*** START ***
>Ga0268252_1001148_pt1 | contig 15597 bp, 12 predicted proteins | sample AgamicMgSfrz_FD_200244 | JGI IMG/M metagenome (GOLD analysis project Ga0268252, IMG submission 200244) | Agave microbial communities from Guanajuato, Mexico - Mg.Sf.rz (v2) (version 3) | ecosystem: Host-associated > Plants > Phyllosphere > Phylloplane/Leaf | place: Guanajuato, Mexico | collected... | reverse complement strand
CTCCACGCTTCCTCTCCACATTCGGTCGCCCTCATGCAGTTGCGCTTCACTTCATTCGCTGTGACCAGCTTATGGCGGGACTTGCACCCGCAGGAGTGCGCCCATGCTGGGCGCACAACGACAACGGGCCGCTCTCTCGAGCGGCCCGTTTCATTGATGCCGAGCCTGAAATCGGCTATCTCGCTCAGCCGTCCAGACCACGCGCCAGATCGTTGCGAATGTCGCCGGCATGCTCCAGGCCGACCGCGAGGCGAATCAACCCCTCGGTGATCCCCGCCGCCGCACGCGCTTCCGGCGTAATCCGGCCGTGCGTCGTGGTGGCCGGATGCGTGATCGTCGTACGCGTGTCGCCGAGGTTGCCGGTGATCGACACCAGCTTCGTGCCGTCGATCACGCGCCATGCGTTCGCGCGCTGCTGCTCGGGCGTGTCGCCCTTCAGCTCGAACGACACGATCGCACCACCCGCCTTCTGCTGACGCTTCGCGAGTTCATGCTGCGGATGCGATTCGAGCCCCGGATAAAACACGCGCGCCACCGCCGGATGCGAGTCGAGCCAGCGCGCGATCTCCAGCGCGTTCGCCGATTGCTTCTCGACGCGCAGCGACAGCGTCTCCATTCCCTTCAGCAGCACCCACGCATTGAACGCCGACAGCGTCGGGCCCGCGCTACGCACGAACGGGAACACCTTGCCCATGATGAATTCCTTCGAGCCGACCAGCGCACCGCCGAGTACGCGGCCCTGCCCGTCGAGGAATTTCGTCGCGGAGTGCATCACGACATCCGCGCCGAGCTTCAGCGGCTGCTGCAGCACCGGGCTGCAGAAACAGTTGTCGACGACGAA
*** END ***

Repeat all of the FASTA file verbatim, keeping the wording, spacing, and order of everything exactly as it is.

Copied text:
>Ga0268252_1001148_pt1 | contig 15597 bp, 12 predicted proteins | sample AgamicMgSfrz_FD_200244 | JGI IMG/M metagenome (GOLD analysis project Ga0268252, IMG submission 200244) | Agave microbial communities from Guanajuato, Mexico - Mg.Sf.rz (v2) (version 3) | ecosystem: Host-associated > Plants > Phyllosphere > Phylloplane/Leaf | place: Guanajuato, Mexico | collected... | reverse complement strand
CTCCACGCTTCCTCTCCACATTCGGTCGCCCTCATGCAGTTGCGCTTCACTTCATTCGCTGTGACCAGCTTATGGCGGGACTTGCACCCGCAGGAGTGCGCCCATGCTGGGCGCACAACGACAACGGGCCGCTCTCTCGAGCGGCCCGTTTCATTGATGCCGAGCCTGAAATCGGCTATCTCGCTCAGCCGTCCAGACCACGCGCCAGATCGTTGCGAATGTCGCCGGCATGCTCCAGGCCGACCGCGAGGCGAATCAACCCCTCGGTGATCCCCGCCGCCGCACGCGCTTCCGGCGTAATCCGGCCGTGCGTCGTGGTGGCCGGATGCGTGATCGTCGTACGCGTGTCGCCGAGGTTGCCGGTGATCGACACCAGCTTCGTGCCGTCGATCACGCGCCATGCGTTCGCGCGCTGCTGCTCGGGCGTGTCGCCCTTCAGCTCGAACGACACGATCGCACCACCCGCCTTCTGCTGACGCTTCGCGAGTTCATGCTGCGGATGCGATTCGAGCCCCGGATAAAACACGCGCGCCACCGCCGGATGCGAGTCGAGCCAGCGCGCGATCTCCAGCGCGTTCGCCGATTGCTTCTCGACGCGCAGCGACAGCGTCTCCATTCCCTTCAGCAGCACCCACGCATTGAACGCCGACAGCGTCGGGCCCGCGCTACGCACGAACGGGAACACCTTGCCCATGATGAATTCCTTCGAGCCGACCAGCGCACCGCCGAGTACGCGGCCCTGCCCGTCGAGGAATTTCGTCGCGGAGTGCATCACGACATCCGCGCCGAGCTTCAGCGGCTGCTGCAGCACCGGGCTGCAGAAACAGTTGTCGACGACGAA